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One of the often cited advantages of ETFs is that they have a higher liquidity and that they can be traded at any time during the trading hours. On the other hand they are often proposed as a simple way to invest private funds for people that do not want to always keep an eye on the market, hence the intraday trading is mostly irrelevant for them.

I'm wondering whether there are secondary effects that make the liquidity argument interesting for private investors, despite not using it themselves. What would these effects be and how do they impact when compared, for example, to mutual funds?

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One of the often cited advantages of ETFs is that they have a higher liquidity and that they can be traded at any time during the trading hours. On the other hand they are often proposed as a simple way to invest private funds for people that do not want to always keep an eye on the market, hence the intraday trading is mostly irrelevant for them.

I am pretty sure that this is a subjective idea. The fact is you may buy GOOG, AAPL, F or whatever you wish(ETF as well, such as QQQ, SPY etc.) and keep them for a long time. In both cases, if you do not want to keep an on the market it is ok. Because, if you keep them it is called investment(the idea is collecting dividends etc.), if you are day trading then is it called speculation, because you main goal is to earn by buying and selling, of course you may loose as well. So, you do not care about dividends or owning some percent of the company. As, ETFs are derived instruments, their volatility depends on the volatility of the related shares.

I'm wondering whether there are secondary effects that make the liquidity argument interesting for private investors, despite not using it themselves. What would these effects be and how do they impact when compared, for example, to mutual funds?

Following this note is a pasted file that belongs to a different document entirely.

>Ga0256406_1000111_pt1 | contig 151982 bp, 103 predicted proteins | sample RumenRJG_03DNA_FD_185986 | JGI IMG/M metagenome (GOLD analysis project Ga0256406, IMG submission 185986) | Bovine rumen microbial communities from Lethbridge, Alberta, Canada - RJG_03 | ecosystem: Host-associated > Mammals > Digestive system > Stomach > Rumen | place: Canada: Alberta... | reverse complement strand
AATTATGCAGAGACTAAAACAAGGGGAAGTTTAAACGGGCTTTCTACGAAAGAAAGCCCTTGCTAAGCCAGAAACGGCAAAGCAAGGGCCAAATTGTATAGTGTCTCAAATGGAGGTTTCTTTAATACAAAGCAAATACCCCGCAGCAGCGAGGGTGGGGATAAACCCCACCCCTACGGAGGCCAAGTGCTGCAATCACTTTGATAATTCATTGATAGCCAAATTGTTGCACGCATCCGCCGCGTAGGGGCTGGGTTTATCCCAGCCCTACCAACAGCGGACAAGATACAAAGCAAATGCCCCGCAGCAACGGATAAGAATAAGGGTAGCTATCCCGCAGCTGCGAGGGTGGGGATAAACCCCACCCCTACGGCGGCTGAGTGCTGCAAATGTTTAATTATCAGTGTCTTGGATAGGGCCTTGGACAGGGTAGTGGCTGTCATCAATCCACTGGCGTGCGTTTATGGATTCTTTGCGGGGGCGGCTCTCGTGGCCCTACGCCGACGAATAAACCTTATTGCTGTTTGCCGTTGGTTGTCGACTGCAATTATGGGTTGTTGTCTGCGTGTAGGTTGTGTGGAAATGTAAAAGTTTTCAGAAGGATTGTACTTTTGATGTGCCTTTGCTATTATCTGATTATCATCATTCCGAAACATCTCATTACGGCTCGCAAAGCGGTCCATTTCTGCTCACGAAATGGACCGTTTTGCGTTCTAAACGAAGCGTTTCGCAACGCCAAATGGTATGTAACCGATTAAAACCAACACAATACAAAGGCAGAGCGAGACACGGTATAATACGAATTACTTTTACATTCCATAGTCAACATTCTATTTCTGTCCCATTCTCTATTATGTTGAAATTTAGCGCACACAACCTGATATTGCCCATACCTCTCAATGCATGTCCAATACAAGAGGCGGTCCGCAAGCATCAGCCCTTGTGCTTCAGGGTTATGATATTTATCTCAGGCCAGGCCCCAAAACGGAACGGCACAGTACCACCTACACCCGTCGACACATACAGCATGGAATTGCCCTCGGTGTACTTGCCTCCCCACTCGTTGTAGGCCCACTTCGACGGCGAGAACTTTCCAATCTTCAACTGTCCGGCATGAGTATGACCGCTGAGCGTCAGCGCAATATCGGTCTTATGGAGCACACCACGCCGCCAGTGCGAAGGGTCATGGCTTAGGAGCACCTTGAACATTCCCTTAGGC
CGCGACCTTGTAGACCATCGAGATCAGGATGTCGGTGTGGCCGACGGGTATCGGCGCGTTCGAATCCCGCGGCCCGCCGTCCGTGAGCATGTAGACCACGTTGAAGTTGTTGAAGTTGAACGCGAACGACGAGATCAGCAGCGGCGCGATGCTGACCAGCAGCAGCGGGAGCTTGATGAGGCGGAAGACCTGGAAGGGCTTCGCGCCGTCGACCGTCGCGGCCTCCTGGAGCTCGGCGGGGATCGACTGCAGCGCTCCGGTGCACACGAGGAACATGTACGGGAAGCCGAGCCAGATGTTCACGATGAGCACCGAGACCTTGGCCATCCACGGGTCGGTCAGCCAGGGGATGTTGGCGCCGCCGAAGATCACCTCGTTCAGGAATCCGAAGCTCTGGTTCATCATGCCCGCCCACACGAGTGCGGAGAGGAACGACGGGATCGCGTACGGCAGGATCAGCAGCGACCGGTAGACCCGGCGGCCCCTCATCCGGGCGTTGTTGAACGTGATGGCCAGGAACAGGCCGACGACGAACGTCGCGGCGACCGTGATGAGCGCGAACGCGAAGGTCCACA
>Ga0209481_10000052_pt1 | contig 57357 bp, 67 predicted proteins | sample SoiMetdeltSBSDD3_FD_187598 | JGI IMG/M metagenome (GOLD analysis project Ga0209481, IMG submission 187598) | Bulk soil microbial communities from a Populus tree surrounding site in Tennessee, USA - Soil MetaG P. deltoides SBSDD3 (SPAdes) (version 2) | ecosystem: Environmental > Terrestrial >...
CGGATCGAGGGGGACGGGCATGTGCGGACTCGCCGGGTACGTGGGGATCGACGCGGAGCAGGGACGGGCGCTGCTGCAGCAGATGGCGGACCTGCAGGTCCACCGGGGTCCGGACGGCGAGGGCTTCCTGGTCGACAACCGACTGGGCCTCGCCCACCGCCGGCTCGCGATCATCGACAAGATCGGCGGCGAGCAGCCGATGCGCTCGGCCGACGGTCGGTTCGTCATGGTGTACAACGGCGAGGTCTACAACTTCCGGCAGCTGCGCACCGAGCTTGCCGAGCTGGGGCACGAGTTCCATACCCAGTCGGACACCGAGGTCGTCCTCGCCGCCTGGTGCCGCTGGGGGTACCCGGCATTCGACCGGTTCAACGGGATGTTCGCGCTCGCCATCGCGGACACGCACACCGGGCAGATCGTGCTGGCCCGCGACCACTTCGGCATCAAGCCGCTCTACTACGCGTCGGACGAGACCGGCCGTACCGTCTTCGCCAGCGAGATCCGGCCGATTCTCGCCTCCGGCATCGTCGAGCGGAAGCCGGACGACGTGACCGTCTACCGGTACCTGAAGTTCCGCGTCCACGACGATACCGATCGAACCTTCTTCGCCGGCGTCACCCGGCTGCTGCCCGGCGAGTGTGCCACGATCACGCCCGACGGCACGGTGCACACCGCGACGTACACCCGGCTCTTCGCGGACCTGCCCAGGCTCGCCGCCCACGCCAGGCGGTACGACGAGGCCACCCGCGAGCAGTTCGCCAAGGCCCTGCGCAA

Liquidity(ability to turn cash) could create high volatility which means high risk and high reward. From this point of view mutual funds are more safe. Because, money managers know how to diversify the total portfolio and manage income under any market conditions.

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ETFs are both liquid (benefits active traders) and a simple way for people to invest in funds even if they don't have the minimum balance needed to invest in a mutual fund (EDIT: in which purchases are resolved at the end of the trading day).

One big difference between ETFs and mutual funds is that you must buy ETFs in whole units, whereas you can add $100 to a mutual fund and the fund will determine -- usually to 4 decimal places -- how many shares you've purchased.

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In my opinion, if you are doing long-term investing, this is a non-issue. The difference of hours in being able to trade an ETF during the day vs. only being able to trade a traditional mutual fund at day-end is irrelevant if you are holding the investment for a long time.

If you are engaging in day trading, market timing, or other advanced/controversial trading practices, then I suppose it could make a difference.

For the way I invest (index funds, long-term, set-it-and-forget-it), ETFs have no advantage over traditional mutual funds.

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    Mutual funds typically have higher fees, the actively managed ones have much higher fees (average is double vs. ETF). – misantroop May 8 '17 at 12:06
  • @misantroop Only if you are comparing apples to oranges. A good no load, passively managed mutual fund can have very low expenses whether or not it is an ETF. – Ben Miller - Remember Monica May 8 '17 at 12:08
  • Often, the fees in mutual funds are a function of the size of the account, and for smaller investors can favor ETFs . For example, Vanguard's ETFs have expense ratios equivalent to their "Admiral Class" mutual funds, which require $10k-$100k invested (depending on the specific fund). Their "investor-class" funds have slightly higher fees (plus there's a minimum balance to open a mutual fund that is higher than the ETF share price). – PGnome May 8 '17 at 16:48

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